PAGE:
In my book I describe and analyse the cultural influences on the zoological discussion, using the example of dolphin housing in Western European zoos. Starting point of the study was the again strengthening of a romantic view on nature in some zoos. The study stresses the distinction between cultural approaches and the welfare of the non-human animals. By using the example of zoo dolphinaria we refer to a path within the civic zoo history, which is usually quite different from other keeping approaches, zoologically as well as culturally. They are some kind of theatres in contrast e.g. to immersion landscapes or country style houses with extensive presentations and for the first time in the history of these zoos animal training has become a steady and major issue.

The senior lecturer and zoologist Dr. Udo Gansloßer attended this scientific book project, which had started in 2011 and lasted until its publication in 2016.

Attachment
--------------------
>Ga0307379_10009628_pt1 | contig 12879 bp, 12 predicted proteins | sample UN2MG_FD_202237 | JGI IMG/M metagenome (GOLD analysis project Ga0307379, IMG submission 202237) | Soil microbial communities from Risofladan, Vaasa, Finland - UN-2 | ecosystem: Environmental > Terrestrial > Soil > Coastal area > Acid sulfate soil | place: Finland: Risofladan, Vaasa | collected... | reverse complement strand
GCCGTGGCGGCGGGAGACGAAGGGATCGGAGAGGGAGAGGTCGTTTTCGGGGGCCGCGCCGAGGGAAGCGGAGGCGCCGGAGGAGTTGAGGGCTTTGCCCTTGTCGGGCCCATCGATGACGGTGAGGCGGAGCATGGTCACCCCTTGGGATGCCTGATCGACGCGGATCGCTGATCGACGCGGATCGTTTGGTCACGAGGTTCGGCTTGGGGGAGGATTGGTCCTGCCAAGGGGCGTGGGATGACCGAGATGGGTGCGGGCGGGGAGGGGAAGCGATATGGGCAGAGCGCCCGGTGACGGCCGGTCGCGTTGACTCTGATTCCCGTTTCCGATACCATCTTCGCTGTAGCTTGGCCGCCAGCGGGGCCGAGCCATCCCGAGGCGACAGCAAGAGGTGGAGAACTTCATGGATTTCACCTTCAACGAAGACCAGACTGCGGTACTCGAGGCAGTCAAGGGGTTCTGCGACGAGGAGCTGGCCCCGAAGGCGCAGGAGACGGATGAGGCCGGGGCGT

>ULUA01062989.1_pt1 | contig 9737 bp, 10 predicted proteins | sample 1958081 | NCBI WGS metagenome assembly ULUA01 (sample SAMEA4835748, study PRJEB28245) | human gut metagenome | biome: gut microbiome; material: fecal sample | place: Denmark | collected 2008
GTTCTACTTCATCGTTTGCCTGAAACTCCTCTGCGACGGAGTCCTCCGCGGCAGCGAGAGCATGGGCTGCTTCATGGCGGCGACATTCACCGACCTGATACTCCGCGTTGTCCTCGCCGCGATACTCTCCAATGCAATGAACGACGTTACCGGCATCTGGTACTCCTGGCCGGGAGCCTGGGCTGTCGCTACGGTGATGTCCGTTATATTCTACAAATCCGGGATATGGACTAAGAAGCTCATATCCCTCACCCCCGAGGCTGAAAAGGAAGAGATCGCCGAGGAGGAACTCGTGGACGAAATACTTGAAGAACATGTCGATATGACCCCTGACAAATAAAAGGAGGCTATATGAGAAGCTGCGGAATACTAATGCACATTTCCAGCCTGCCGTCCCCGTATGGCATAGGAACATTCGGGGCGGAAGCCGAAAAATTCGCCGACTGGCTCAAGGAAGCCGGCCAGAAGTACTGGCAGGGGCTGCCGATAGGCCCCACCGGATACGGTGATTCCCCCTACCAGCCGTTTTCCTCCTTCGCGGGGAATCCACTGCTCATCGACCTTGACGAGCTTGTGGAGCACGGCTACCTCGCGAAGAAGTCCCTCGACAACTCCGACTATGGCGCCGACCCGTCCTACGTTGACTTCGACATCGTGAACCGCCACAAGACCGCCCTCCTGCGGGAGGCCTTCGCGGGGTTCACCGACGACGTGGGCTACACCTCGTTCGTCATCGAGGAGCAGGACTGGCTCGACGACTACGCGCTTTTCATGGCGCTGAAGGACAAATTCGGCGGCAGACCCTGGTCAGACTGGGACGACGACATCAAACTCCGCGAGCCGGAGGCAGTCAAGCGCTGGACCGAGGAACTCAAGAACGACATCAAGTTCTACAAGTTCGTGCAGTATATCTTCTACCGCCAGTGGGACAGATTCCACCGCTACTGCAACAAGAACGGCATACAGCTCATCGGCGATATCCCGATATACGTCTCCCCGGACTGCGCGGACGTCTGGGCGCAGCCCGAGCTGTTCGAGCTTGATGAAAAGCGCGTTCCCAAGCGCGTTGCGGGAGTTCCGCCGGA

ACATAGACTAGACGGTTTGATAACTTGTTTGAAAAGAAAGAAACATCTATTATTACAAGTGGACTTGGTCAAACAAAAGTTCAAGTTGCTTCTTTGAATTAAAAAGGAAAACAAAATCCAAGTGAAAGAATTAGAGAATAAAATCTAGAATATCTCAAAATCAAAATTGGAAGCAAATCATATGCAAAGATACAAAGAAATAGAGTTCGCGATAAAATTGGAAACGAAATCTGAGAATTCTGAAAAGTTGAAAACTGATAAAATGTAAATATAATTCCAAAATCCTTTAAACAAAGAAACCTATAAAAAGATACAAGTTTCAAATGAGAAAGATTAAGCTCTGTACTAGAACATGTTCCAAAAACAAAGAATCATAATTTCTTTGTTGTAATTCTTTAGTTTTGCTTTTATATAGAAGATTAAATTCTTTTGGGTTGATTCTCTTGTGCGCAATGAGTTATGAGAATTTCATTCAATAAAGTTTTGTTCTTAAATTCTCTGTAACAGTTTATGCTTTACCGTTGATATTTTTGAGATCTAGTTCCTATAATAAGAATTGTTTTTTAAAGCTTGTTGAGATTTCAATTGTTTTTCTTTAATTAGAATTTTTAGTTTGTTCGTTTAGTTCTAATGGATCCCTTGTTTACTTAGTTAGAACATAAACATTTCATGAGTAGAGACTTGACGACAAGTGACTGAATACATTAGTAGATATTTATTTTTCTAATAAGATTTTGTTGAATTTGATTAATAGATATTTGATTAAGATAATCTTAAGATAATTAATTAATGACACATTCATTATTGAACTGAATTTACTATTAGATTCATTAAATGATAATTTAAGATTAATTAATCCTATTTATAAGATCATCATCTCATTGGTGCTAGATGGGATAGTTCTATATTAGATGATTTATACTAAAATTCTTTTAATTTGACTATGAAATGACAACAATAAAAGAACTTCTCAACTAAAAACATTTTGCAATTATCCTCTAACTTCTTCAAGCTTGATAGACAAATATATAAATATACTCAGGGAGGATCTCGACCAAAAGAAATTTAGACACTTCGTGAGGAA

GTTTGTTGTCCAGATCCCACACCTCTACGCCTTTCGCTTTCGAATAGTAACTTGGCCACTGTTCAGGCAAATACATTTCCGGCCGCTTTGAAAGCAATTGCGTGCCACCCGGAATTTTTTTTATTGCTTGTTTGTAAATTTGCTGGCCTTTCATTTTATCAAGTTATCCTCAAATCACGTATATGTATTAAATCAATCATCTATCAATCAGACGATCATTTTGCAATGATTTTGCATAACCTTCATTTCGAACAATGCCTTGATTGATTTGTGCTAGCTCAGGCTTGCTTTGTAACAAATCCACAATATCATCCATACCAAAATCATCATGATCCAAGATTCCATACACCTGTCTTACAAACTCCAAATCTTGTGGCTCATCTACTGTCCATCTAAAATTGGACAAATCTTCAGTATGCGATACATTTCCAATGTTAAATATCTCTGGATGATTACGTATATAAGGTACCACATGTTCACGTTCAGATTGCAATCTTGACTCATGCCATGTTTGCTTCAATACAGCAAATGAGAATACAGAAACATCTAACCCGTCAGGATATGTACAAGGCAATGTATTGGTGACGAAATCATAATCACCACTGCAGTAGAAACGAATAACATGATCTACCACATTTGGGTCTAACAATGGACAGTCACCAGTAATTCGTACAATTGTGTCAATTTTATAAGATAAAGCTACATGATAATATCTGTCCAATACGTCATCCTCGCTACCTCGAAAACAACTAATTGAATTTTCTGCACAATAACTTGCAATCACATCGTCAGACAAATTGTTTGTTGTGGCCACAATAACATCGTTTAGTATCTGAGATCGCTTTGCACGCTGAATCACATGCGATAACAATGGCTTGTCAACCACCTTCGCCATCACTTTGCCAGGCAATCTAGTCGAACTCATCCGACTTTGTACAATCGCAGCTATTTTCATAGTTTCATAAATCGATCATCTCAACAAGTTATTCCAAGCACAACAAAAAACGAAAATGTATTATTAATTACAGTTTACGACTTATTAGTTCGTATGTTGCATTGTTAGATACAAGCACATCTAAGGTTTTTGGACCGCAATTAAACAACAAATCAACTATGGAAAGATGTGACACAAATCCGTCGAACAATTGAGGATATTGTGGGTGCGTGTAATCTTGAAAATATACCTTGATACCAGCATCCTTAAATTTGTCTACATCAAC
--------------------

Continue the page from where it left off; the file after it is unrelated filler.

Our study is a literature work, which is embedded in the intellectual tradition of the traditional German university idea. The zoological paradigms of Heini Hediger and Adolf Portmann served as important reference points.

The publisher is Dr. Klaus Schüling. And the book is orderable since 01 October 2016 under the title “Delphine, Menschen und Delphinhaltung: Ein naturhistorisches Manifest für die Tierlehrerkunst in westeuropäischen Delphinarien, Zoos und Zirkussen”.

We had the following targets:

  • demonstrating that a civic and romantic view on nature is the misleading trial to synthesize the welfare of the non-human animal with a concept of man and the world as rooted in Christianity,
  • differentiation between language fragments refering to the cultural topic and such refering to the welfare of the non-human animal,
  • tidying up and analysing the aesthetic dimensions of zoos and dolphinaria as well as
  • outlining a zoological language based on a natural history zoological approach, which keeps the cultural factor in mind to prevent the scientist from synthesizing culture and the perspective of the non-human animal.